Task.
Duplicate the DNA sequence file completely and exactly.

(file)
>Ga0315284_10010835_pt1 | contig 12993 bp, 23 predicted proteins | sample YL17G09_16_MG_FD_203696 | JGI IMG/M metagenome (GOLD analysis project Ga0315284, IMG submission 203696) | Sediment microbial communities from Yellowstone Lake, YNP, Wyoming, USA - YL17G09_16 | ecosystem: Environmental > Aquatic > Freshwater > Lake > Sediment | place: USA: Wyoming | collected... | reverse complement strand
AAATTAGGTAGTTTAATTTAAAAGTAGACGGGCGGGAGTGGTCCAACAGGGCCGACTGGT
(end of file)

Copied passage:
>Ga0315284_10010835_pt1 | contig 12993 bp, 23 predicted proteins | sample YL17G09_16_MG_FD_203696 | JGI IMG/M metagenome (GOLD analysis project Ga0315284, IMG submission 203696) | Sediment microbial communities from Yellowstone Lake, YNP, Wyoming, USA - YL17G09_16 | ecosystem: Environmental > Aquatic > Freshwater > Lake > Sediment | place: USA: Wyoming | collected... | reverse complement strand
AAATTAGGTAGTTTAATTTAAAAGTAGACGGGCGGGAGTGGTCCAACAGGGCCGACTGGT